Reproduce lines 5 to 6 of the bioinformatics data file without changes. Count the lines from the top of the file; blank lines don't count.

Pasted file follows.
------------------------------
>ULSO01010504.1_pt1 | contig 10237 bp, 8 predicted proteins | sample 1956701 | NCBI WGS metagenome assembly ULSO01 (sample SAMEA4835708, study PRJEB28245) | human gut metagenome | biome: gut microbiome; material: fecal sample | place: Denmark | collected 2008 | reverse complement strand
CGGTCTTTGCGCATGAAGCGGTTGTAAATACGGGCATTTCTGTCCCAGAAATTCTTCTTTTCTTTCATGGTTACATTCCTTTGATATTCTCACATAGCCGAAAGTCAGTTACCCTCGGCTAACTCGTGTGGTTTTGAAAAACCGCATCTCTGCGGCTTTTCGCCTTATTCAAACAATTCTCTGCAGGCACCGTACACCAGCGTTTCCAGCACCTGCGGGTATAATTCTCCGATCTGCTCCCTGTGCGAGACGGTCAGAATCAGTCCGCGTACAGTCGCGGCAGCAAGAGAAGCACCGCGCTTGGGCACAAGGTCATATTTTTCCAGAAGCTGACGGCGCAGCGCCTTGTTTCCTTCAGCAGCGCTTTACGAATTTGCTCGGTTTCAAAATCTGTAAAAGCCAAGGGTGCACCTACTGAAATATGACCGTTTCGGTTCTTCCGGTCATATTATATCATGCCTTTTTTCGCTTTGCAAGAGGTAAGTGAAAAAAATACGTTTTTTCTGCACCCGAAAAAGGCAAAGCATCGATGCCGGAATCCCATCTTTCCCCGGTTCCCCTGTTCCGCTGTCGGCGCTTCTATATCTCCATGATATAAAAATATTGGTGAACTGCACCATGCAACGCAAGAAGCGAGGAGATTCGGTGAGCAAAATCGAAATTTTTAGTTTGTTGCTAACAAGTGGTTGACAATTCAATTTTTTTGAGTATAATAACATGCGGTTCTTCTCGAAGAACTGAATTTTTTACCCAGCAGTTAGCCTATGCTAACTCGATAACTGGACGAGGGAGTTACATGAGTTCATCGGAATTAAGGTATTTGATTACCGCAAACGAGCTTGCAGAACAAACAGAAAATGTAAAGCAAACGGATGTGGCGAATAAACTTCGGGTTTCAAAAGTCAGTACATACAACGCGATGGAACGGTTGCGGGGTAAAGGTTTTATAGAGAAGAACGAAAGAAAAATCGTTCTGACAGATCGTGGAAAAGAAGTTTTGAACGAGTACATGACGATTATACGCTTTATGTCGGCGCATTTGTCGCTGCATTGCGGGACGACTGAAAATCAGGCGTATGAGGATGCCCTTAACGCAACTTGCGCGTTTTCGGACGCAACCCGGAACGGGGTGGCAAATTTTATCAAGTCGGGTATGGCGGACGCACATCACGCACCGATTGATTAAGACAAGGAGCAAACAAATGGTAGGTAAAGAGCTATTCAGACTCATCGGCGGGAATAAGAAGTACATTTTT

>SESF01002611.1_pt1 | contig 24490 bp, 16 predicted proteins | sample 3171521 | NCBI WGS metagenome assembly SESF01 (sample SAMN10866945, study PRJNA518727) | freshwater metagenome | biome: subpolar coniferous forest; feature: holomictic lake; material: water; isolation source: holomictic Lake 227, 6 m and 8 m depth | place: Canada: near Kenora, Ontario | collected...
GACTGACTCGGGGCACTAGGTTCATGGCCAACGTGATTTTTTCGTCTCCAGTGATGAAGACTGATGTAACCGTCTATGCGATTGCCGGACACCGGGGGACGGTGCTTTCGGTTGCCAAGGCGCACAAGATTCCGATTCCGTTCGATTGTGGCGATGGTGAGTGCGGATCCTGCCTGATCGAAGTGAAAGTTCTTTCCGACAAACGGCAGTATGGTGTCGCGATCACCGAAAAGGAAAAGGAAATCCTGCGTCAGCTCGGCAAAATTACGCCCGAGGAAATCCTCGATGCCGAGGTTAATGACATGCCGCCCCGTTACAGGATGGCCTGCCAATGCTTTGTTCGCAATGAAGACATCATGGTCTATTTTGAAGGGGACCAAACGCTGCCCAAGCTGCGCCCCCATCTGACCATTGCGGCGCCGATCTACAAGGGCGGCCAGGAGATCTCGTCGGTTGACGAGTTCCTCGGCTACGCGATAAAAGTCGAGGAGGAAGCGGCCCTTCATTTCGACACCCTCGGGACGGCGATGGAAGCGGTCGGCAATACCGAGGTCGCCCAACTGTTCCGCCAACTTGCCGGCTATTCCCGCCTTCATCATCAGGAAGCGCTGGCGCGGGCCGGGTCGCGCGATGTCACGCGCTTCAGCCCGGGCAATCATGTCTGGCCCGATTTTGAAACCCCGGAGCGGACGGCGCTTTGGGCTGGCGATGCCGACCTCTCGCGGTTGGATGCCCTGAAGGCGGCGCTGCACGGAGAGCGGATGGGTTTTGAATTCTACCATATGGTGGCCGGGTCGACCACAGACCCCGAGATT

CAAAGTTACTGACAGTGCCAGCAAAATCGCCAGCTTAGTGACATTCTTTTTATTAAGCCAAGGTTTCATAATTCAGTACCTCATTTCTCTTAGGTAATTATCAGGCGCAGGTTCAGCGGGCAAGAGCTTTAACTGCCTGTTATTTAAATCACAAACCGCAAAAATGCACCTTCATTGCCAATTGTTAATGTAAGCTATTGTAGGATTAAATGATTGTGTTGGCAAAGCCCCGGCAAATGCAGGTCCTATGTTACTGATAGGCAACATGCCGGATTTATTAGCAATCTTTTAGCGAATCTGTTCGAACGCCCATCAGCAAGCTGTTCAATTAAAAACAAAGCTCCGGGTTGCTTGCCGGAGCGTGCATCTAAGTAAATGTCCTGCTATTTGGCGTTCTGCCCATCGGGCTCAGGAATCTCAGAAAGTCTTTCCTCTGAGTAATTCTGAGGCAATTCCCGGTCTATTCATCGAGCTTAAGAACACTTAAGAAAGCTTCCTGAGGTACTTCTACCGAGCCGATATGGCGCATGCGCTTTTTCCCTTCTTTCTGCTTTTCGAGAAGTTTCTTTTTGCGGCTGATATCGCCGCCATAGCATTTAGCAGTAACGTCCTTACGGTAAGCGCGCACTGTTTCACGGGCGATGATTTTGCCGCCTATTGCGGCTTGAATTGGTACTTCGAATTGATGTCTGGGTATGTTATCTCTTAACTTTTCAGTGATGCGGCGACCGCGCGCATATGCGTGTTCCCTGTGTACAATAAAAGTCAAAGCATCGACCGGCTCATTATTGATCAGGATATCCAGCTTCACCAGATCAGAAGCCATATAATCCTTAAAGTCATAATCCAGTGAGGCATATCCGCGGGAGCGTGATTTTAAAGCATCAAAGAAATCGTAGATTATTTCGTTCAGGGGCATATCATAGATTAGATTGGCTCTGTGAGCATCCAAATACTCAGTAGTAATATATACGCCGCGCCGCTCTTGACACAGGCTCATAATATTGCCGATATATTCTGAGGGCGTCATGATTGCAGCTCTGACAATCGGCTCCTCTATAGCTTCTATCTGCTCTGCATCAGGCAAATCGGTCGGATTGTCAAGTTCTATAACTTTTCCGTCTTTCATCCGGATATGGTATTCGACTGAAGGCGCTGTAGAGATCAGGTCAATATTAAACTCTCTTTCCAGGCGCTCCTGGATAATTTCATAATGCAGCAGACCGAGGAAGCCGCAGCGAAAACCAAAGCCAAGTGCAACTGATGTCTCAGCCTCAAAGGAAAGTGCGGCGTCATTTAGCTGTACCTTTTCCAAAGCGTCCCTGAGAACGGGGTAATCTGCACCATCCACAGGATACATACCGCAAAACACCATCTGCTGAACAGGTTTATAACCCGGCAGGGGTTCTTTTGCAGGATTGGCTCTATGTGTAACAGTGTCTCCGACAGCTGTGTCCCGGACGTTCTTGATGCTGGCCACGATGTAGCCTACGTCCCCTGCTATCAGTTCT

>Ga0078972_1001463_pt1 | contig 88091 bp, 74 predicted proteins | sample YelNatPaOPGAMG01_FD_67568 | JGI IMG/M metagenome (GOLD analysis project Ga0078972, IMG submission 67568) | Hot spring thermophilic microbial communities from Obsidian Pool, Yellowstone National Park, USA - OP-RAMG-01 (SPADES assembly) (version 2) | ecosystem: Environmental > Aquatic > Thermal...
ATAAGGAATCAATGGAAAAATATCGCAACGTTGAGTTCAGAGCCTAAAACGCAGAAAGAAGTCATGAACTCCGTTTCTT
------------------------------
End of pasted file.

CAAAGTTACTGACAGTGCCAGCAAAATCGCCAGCTTAGTGACATTCTTTTTATTAAGCCAAGGTTTCATAATTCAGTACCTCATTTCTCTTAGGTAATTATCAGGCGCAGGTTCAGCGGGCAAGAGCTTTAACTGCCTGTTATTTAAATCACAAACCGCAAAAATGCACCTTCATTGCCAATTGTTAATGTAAGCTATTGTAGGATTAAATGATTGTGTTGGCAAAGCCCCGGCAAATGCAGGTCCTATGTTACTGATAGGCAACATGCCGGATTTATTAGCAATCTTTTAGCGAATCTGTTCGAACGCCCATCAGCAAGCTGTTCAATTAAAAACAAAGCTCCGGGTTGCTTGCCGGAGCGTGCATCTAAGTAAATGTCCTGCTATTTGGCGTTCTGCCCATCGGGCTCAGGAATCTCAGAAAGTCTTTCCTCTGAGTAATTCTGAGGCAATTCCCGGTCTATTCATCGAGCTTAAGAACACTTAAGAAAGCTTCCTGAGGTACTTCTACCGAGCCGATATGGCGCATGCGCTTTTTCCCTTCTTTCTGCTTTTCGAGAAGTTTCTTTTTGCGGCTGATATCGCCGCCATAGCATTTAGCAGTAACGTCCTTACGGTAAGCGCGCACTGTTTCACGGGCGATGATTTTGCCGCCTATTGCGGCTTGAATTGGTACTTCGAATTGATGTCTGGGTATGTTATCTCTTAACTTTTCAGTGATGCGGCGACCGCGCGCATATGCGTGTTCCCTGTGTACAATAAAAGTCAAAGCATCGACCGGCTCATTATTGATCAGGATATCCAGCTTCACCAGATCAGAAGCCATATAATCCTTAAAGTCATAATCCAGTGAGGCATATCCGCGGGAGCGTGATTTTAAAGCATCAAAGAAATCGTAGATTATTTCGTTCAGGGGCATATCATAGATTAGATTGGCTCTGTGAGCATCCAAATACTCAGTAGTAATATATACGCCGCGCCGCTCTTGACACAGGCTCATAATATTGCCGATATATTCTGAGGGCGTCATGATTGCAGCTCTGACAATCGGCTCCTCTATAGCTTCTATCTGCTCTGCATCAGGCAAATCGGTCGGATTGTCAAGTTCTATAACTTTTCCGTCTTTCATCCGGATATGGTATTCGACTGAAGGCGCTGTAGAGATCAGGTCAATATTAAACTCTCTTTCCAGGCGCTCCTGGATAATTTCATAATGCAGCAGACCGAGGAAGCCGCAGCGAAAACCAAAGCCAAGTGCAACTGATGTCTCAGCCTCAAAGGAAAGTGCGGCGTCATTTAGCTGTACCTTTTCCAAAGCGTCCCTGAGAACGGGGTAATCTGCACCATCCACAGGATACATACCGCAAAACACCATCTGCTGAACAGGTTTATAACCCGGCAGGGGTTCTTTTGCAGGATTGGCTCTATGTGTAACAGTGTCTCCGACAGCTGTGTCCCGGACGTTCTTGATGCTGGCCACGATGTAGCCTACGTCCCCTGCTATCAGTTCT

>Ga0078972_1001463_pt1 | contig 88091 bp, 74 predicted proteins | sample YelNatPaOPGAMG01_FD_67568 | JGI IMG/M metagenome (GOLD analysis project Ga0078972, IMG submission 67568) | Hot spring thermophilic microbial communities from Obsidian Pool, Yellowstone National Park, USA - OP-RAMG-01 (SPADES assembly) (version 2) | ecosystem: Environmental > Aquatic > Thermal...